GM: Do you have to? Could you say no?
TB: Yeah, you kinda have to. That’s the thing. I mean, there’s times where I’ve resisted or questioned it and then they call your agent and they claim that the show didn’t do well because you didn’t go to this light rock station and sleepwalk through an interview. But I understand why they want publicity. I don’t know, it’s just a little less like an event when you… But there are some really good comedy clubs.
GM: What about that Paul F. Tompkins model where you get a certain number of people in a city, then he goes and plays it?
TB: Yeah, I think that’s a smart thing to do because he gauges interest and creates a little hype before the show even happens, which I think is smart. But for the past few years I’m starting to do more music venues and just trying to make sure they set it up well for comedy. You might not play to as many people because you’re not there for four nights but you’re also not playing to bachelorette parties and people who’ve just been given free tickets. I’d rather play for a smaller crowd than have them just start sending an email to people who are on their mailing list saying come see Todd, and then have them hate me.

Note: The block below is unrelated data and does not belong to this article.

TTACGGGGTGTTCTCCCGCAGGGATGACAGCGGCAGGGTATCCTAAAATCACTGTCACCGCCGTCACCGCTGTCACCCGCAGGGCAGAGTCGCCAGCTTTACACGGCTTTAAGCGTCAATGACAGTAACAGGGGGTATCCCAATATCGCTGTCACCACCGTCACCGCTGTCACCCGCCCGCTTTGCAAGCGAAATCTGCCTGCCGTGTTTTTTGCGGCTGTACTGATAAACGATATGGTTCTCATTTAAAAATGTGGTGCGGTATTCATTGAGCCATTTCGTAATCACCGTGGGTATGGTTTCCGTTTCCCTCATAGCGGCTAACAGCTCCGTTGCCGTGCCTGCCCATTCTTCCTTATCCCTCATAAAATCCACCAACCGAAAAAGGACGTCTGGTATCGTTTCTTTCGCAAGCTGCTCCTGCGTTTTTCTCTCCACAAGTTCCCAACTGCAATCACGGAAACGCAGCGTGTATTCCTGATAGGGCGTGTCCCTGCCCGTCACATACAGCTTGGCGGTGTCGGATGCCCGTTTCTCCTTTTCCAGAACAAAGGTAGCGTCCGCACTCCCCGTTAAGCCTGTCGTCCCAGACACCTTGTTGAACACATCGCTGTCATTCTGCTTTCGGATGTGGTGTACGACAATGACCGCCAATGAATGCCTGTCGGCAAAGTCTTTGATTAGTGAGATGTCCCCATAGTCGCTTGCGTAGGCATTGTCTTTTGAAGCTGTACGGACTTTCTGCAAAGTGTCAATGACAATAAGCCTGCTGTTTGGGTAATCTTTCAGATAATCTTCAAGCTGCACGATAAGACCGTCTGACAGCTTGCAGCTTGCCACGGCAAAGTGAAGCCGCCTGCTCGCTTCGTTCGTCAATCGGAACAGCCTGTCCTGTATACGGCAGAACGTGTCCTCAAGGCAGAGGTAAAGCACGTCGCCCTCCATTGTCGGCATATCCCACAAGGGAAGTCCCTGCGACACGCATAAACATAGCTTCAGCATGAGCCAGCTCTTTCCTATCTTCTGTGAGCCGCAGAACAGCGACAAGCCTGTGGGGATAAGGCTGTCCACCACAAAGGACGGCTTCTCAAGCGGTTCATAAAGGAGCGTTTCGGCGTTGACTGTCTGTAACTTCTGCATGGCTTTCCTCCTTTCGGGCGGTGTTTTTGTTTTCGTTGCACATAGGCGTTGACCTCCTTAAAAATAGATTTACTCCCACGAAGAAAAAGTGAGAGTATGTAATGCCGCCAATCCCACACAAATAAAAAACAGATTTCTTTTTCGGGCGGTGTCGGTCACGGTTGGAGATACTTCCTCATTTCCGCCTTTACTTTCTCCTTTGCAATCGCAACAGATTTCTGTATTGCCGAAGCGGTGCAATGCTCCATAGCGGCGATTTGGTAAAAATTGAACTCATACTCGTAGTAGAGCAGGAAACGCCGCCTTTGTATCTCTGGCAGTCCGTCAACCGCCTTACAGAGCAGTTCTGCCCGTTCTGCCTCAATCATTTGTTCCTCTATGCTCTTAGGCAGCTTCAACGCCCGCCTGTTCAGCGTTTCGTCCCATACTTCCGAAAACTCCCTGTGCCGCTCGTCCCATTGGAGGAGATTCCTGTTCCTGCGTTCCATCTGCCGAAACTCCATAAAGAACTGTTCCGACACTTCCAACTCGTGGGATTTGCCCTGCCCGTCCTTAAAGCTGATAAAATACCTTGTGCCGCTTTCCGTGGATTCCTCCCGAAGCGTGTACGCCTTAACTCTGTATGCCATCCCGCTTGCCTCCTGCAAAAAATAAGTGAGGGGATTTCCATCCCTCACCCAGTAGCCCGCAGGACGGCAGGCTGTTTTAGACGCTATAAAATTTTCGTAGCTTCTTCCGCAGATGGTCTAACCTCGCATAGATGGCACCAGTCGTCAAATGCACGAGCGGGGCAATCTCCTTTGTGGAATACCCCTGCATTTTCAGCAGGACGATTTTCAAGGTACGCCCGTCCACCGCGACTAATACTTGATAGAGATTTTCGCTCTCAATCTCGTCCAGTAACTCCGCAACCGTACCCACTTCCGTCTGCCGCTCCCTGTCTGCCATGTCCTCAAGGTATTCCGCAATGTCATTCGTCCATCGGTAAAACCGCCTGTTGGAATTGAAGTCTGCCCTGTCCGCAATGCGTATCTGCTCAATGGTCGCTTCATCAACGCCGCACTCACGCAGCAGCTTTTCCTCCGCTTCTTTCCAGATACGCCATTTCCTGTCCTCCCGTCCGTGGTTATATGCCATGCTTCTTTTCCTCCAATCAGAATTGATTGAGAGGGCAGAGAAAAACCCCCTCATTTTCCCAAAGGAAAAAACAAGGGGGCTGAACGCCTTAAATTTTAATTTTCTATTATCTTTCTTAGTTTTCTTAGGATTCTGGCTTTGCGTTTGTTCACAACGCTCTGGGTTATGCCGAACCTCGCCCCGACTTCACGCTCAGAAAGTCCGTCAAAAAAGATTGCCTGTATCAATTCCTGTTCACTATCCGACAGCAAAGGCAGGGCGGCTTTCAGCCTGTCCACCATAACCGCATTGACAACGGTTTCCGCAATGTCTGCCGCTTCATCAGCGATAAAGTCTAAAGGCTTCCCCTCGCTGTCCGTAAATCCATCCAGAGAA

GM: How do you get those music venue gigs? You set them up yourself?
TB: Yeah, or I have an agent who does that, who kinda specializes in that kind of thing. Those are good but you have to sort of make sure that they know that it’s not a rock show.
GM: No strobe lights.
TB: Yeah. But they’re usually pretty amenable to it.
GM: You’re a stickler in your interviews. What do you think of them in general? You do lots of shitty ones and some fantastic like this one.
TB: Yes. Yeah, I turn down a lot of interviews. If I’m going to a place where I need to sell tickets and I think it’ll help, I’ll do it. Or if it’s someone like you who I know who’s not going to annoy me that much…
GM: Thank you.
TB: I’m joking. But yeah, I’ll do them, but sometimes you do interviews and they don’t even know who you are and didn’t Google you and have just been assigned to interview you and there’s no real interest in talking to you. It’s just an annoying conversation that’s a waste of your time, you know? And then the article’s going to be terrible, also. I’d rather them just take my bio and preview a show than annoy me with questions that I don’t want to answer and they don’t care to ask even to begin with.
GM: You get either the really mundane questions like, “Where do you get your ideas from?” or…
TB: Yeah, yeah, yeah, that kind of thing. Or “What’s your comedy like?” The worst question is “What can we expect from your show?”, which is just the most generic… And it’s just a dumb question to ask someone who just kinda goes up there and… It’s like, you know what a comedian does. It’s not like it’s going to be pyro on this tour or something.
GM: There’s going to be juggling in the middle…